While colleges and universities are among the safest communities, no campus is immune from crime. Promoting safety on campus is the responsibility of students, faculty, staff, campus and Metropolitan Police officers, and other members of the campus community. An important part of everyone's education is learning how to be alert, use common sense, and prevent unnecessary threats to the safety of themselves and others.
While not every crime can be prevented, this section offers tips for reducing your risk of being victimized on campus. It also offers steps you can take in the event of a crime to keep the situation from getting worse.
Protecting Your Residence and Valuables
If you live in a dorm room, fraternity or sorority house, or other on-campus housing, here are simple tips for protecting your residence and belongings. If you have roommates, make sure they understand and follow these same tips:
- Lock the door to your room whenever you leave, even if it is just for a few minutes. The majority of thefts from dorm rooms and apartments happen when the residents are not in and the door is unlocked. Also, lock your door when you are showering or sleeping. If you live on the ground floor, lock your windows. If you discover that your door or window does not lock, leave a maintenance request to have it repaired and contact your resident assistant. If you live in a unit with a sliding glass door, secure it further by placing a length of wood (a dowel or broom handle) in the track on the floor to stop it from opening.
- Don't leave exterior doors or inner lobby doors propped open when they should be closed. If you find one open, close it. And never allow individuals you do not recognize and who do not have a key or pass-card to enter a building. This includes pizza delivery drivers and other service personnel in uniforms.
- Be particularly careful as you are moving in or out of your room. Have family or friends assist you with watching your valuables at both ends: your room and the vehicle holding them.
- Record the serial numbers of valuable objects you have in your room. Engrave such objects with your driver's license number.
- Do not leave cash, credit cards, or checks in unlocked desks or cabinets.
- If you have a laptop computer, lock it in a desk or cabinet when you are out of your room—and keep it in your immediate possession at all other times. The same is true for a cell phone.
- Mark clothes with a laundry pen or thread and needle in a spot other than the label.
- Do not allow people you do not know well to stay overnight in your room.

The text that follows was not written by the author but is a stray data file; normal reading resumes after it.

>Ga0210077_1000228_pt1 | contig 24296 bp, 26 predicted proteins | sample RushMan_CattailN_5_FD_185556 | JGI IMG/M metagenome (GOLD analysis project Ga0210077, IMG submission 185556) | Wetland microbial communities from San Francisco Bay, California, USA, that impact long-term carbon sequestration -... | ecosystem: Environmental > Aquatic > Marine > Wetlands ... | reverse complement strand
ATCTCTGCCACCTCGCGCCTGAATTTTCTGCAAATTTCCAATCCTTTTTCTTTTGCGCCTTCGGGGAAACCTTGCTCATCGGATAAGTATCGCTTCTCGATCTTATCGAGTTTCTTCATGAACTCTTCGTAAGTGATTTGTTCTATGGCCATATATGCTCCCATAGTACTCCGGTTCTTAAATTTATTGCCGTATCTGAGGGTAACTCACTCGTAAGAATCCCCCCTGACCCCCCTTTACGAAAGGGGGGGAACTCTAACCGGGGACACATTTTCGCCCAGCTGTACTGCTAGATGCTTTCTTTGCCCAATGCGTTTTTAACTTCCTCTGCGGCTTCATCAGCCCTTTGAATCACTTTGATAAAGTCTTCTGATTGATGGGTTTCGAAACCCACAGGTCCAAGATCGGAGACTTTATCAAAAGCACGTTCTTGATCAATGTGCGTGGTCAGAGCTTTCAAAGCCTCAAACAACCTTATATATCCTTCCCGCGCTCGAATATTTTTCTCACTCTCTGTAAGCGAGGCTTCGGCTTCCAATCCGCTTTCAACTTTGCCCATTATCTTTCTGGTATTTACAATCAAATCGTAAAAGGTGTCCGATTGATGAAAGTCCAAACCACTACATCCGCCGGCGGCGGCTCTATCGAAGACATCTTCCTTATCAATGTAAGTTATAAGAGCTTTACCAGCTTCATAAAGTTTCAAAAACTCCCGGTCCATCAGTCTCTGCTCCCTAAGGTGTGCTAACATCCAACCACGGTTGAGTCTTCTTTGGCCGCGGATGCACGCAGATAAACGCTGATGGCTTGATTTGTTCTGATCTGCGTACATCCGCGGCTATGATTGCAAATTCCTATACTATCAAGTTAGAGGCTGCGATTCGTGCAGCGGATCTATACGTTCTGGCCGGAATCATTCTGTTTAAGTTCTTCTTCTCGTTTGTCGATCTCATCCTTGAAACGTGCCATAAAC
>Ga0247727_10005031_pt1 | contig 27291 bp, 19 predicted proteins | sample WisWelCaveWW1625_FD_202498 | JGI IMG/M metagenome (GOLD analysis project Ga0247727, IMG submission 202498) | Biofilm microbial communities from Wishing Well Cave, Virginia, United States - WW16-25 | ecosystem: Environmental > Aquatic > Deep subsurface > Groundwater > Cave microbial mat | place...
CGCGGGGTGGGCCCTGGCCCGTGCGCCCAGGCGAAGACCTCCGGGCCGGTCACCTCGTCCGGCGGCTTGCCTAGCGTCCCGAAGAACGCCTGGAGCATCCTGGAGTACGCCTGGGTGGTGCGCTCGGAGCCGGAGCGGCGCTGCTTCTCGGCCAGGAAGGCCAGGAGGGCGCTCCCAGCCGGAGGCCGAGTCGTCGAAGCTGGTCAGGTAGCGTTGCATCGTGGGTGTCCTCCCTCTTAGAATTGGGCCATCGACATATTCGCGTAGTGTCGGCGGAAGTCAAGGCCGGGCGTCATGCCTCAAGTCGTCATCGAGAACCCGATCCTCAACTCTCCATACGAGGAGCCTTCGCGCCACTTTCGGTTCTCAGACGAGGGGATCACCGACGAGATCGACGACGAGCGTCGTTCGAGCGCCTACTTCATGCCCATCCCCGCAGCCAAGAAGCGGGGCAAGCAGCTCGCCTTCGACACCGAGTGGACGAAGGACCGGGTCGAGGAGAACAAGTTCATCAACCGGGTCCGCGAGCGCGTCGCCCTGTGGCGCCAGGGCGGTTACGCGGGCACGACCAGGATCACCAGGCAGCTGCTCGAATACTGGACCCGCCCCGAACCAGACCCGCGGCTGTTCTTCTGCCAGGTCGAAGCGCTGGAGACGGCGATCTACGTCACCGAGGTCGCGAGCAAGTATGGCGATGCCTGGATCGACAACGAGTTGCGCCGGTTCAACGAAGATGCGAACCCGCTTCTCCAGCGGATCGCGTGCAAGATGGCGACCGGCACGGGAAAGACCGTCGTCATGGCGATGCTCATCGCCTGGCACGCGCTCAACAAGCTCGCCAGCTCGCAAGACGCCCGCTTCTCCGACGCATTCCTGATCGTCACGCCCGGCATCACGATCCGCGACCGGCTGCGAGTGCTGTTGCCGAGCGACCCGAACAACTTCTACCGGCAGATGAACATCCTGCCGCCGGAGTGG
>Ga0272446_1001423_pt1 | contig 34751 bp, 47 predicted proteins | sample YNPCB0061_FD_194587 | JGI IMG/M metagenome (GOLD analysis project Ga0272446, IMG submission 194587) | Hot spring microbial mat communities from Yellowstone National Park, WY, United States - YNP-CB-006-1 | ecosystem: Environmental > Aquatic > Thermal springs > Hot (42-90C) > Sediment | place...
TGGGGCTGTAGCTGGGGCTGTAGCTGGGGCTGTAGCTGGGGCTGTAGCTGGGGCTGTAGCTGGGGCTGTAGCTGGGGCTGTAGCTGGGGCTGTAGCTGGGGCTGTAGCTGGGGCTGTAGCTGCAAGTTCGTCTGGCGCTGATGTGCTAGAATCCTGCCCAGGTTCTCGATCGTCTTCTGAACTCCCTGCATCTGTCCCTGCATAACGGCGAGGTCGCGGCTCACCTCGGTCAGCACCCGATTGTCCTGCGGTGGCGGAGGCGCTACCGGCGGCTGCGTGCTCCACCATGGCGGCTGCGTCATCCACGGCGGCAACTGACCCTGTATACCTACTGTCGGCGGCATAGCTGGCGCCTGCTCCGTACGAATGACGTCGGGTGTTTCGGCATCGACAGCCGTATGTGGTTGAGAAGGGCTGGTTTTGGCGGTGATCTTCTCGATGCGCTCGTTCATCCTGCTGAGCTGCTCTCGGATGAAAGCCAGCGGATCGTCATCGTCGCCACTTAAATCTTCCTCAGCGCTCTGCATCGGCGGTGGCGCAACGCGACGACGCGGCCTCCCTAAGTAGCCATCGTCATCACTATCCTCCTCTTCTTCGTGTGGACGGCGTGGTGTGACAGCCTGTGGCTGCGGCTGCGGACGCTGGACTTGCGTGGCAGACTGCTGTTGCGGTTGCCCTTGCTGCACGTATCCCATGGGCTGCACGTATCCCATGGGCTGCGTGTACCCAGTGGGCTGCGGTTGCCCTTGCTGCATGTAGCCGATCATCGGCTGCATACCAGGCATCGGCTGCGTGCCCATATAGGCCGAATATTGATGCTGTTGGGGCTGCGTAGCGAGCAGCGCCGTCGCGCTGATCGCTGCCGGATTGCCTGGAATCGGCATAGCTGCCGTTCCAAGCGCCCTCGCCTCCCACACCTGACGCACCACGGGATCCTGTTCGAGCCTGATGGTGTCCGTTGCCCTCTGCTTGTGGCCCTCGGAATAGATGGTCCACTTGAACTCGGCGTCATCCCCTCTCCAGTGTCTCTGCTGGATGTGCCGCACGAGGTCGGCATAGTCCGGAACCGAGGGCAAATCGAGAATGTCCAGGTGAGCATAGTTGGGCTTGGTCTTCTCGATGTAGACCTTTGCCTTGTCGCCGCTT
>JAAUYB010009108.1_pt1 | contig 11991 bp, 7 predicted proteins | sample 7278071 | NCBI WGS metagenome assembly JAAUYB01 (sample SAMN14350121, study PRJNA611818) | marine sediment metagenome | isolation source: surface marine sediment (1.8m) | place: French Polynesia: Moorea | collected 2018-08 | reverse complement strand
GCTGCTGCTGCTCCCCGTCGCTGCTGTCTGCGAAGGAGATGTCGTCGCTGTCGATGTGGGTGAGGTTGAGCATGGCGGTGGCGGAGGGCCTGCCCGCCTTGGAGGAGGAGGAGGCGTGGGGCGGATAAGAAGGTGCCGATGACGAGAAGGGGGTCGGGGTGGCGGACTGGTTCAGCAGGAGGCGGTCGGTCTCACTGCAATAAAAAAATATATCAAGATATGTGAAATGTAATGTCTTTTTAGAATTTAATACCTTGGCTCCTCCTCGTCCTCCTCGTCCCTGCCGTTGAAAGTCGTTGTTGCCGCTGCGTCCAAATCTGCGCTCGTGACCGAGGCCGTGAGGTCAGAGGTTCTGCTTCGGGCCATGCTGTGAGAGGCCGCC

- Lock your car whenever it is unattended, both on- and off-campus.
- Do not leave expensive property, such as laptops, CD cases, money, purses, cell phones, and portable stereos in plain view in your car. Lock them in your trunk or take them with you.
- Engrave your Vehicle Identification Number (found on your registration or under the windshield on the driver's side) on the doors, windows, fenders, and trunk lids of your car. This helps prevent theft, because the thief will need to replace these parts before selling the car.
- If you live off-campus, try to park your car off the street, in a garage or other secure area. If this is not possible, always park in a well-lighted area.
- Use a steering wheel lock when your car is parked. While these devices are not foolproof, a thief may decide it's not worth the effort.
Protecting Your Bicycle
Bicycles are among the most popular forms of transportation on campus, which makes them a popular target of thieves. Help protect your bicycle by taking these simple steps.
- Lock your bicycle—always—even if you are going somewhere for only a minute or two. If possible, lock your bicycle inside a building or a well-lighted area. Always secure your lock through the frame as well as both wheels. Do not merely lock your bicycle to itself, but lock it to something solid such as a bicycle rack or sturdy post.
- If you live off-campus, always lock your bicycle, even if you store it in your apartment building or a garage. Every year, hundreds of unlocked bikes are stolen from locked garages.
- Make sure your bicycle lock is adequate for the task. Bike thieves often check out bike racks looking for "bargains," the best bike with the cheapest looking lock. Investing a few extra dollars in a good lock can end up saving you money—and grief—down the road.